By Margaret Read. It also includes youtube videos and some explanations provided by the moderator of this blog.
To the Ngoni war was man’s work. Throughout their history as a separate people they were a nation under arms, and on the success of their arms depended their existence as conquerors. Their life was organised in every detail to make them efficient as warriors, and in the preparations for war, songs and dances played an essential part. There was one group of war songs, imigubo, sung before going out to fight, another, imihubo, sung on the return from the war. The imigubo are danced today in Gomani’s country in full war dress with shields and spears, and only in the Paramount’s village, the place of mobilisation of the army in the old days. The Ngoni women join in the dance, some inside the circle of men, some outside, and the tempo of the dance works up and up as it did in old days to inspire men with the lust of battle.
It is in the group of war songs that I have found those which are common both to Gomani’s and M’mbelwa’s country, and which therefore point to a common source in the south. Though the songs appear brief in their wording, much of the tune is sung to ‘sounds’ such as inyo ho, zi, oya ye yayo, and accompaniment is varied with stamping the feet and knocking the shields either with spears or against the knees.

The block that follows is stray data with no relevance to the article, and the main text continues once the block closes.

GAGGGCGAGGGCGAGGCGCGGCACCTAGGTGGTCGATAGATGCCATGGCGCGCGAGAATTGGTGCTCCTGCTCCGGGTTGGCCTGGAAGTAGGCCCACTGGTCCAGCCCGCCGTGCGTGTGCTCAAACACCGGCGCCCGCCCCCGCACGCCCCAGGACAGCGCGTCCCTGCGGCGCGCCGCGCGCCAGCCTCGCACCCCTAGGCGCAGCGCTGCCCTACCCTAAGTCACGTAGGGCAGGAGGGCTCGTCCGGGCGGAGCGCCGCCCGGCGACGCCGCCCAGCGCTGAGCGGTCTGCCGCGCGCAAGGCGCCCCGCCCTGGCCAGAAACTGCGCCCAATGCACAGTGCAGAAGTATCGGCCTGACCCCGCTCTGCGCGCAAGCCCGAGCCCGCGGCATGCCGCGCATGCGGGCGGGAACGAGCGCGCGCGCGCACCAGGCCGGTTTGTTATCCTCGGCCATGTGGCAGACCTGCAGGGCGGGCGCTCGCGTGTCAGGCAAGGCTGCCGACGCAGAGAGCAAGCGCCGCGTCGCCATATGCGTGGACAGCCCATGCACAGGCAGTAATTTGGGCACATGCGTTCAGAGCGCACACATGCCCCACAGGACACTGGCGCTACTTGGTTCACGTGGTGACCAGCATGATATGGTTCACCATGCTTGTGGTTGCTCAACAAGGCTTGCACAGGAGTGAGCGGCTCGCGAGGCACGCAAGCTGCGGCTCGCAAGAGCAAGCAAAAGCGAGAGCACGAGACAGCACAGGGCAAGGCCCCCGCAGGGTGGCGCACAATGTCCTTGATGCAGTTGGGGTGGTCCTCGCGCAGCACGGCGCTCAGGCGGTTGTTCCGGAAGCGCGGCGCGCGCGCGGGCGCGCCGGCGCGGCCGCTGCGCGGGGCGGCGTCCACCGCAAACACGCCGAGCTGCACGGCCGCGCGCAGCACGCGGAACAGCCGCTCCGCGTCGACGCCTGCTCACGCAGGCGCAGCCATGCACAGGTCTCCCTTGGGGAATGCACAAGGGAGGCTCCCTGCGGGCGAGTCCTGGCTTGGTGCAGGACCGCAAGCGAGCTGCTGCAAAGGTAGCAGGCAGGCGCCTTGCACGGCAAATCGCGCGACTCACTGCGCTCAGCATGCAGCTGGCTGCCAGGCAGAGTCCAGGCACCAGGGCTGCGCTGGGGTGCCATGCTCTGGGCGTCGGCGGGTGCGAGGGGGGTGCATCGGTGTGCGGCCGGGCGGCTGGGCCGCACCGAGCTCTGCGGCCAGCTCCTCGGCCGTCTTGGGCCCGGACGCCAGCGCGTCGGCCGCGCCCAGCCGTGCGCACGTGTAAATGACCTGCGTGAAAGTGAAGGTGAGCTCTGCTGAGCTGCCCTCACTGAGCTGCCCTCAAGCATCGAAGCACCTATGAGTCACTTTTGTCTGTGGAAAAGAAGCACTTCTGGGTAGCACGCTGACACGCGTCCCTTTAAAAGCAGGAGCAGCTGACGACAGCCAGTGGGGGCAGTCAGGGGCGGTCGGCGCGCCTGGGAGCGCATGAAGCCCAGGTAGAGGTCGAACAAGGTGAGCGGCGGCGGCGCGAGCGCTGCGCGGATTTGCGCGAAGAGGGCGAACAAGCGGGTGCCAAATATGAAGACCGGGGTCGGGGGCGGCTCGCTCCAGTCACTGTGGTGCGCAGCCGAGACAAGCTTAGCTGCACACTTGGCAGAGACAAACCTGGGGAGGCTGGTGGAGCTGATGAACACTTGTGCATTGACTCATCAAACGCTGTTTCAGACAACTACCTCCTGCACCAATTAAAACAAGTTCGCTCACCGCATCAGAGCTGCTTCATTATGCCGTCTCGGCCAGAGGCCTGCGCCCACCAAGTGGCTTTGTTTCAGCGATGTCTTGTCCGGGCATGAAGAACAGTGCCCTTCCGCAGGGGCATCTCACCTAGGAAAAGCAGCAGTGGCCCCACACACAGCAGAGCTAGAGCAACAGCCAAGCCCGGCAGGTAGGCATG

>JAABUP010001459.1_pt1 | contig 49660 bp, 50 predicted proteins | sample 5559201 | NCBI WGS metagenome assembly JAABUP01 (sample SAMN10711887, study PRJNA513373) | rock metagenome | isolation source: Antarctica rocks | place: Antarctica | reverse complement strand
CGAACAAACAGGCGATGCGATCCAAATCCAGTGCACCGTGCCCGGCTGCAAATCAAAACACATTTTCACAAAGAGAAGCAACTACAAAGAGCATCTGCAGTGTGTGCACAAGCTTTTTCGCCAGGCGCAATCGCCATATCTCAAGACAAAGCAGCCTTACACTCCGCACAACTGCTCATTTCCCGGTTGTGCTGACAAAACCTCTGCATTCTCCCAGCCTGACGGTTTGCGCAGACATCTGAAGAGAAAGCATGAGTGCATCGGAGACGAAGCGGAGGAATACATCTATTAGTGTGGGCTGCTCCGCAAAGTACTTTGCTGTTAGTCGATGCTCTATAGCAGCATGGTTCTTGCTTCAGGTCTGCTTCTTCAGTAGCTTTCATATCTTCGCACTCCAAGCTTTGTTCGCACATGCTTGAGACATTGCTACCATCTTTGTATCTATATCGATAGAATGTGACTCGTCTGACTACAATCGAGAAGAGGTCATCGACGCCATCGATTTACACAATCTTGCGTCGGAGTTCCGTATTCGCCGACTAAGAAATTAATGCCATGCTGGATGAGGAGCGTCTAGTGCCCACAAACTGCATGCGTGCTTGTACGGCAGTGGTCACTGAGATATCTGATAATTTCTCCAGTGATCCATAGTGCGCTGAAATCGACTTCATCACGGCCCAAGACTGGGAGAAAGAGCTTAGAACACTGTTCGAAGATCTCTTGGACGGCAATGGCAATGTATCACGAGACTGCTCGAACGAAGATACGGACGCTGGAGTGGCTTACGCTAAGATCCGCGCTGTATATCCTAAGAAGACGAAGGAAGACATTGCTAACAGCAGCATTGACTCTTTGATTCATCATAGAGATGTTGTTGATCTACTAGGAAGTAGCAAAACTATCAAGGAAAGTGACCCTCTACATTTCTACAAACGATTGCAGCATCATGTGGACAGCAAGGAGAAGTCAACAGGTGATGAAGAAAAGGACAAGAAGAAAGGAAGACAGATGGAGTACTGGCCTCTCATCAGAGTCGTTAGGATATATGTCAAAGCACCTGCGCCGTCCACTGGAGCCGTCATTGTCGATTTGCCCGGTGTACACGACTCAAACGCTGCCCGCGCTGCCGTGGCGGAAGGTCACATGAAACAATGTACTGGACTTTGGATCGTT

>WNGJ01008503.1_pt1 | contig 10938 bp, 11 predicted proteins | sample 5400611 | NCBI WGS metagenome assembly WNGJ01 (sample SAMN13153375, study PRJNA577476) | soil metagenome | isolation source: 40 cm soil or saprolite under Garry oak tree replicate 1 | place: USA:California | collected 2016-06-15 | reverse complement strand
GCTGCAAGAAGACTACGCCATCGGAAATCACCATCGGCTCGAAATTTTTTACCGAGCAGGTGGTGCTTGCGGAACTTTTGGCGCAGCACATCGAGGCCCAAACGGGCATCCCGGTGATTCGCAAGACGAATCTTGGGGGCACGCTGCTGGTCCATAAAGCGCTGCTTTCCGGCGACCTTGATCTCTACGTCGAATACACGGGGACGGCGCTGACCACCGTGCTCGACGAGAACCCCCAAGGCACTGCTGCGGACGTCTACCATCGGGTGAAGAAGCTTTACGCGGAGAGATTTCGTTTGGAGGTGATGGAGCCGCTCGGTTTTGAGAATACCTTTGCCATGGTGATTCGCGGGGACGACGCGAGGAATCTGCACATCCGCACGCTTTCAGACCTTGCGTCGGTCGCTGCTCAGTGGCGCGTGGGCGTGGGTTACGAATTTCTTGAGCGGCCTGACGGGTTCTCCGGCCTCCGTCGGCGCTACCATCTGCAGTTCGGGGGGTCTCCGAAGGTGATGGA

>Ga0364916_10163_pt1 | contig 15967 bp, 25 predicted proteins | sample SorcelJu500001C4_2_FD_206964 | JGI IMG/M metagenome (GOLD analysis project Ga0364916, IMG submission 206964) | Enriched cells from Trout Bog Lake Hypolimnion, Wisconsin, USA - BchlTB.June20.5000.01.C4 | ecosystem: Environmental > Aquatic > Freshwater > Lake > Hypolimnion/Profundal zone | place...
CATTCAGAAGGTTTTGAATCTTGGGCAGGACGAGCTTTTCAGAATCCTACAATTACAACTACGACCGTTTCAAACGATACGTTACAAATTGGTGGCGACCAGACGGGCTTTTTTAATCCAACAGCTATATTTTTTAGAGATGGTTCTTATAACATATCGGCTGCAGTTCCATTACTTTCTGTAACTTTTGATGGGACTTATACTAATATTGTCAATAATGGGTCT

The following five songs are common to both Ngoni areas. The next five songs (6 to 10) are selected as typical of songs.
Ay’ inkosi yadinga ngomkhonto
Hay’ inkosi yadinga yomkhonto
No chief can be poor because of the spear 1
Then why are you running away?
Moderator’s comment: The following is possibly another version of the same song. It was sung in 1958 by Robert Golozera, three elderly women and Inkosi Njolomole. Only the first sentence appears the same apart from the last word of that line. Instead of ngomkhonto the singers use the word mhla. Below is a youtube version of this version with a picture of Inkosi yamakhosi Chikusi as I could not get the picture of the singers. Just below the video I have tried to transcribe the words of the song. Enjoy.
1. A reference to the probable loss of warriors in the coming fight.
2. Alternative reading: Lomngoni owaye enzansi.
3. Isidakalala is a very big village with many izigawa or hamlets contained in it.
4This is one of the best known songs in M’mbelwa’s country. The tune is used as a hymn tune, as are also may others.
5. This is a war song sung women, deriding the men to do great deeds. They would see herds of cattle being driven away hastily in villages passed on the march, and would sing this song to persuade the army to go after them.
6. Used by warriors to express their determination to die rather than yield to the enemy.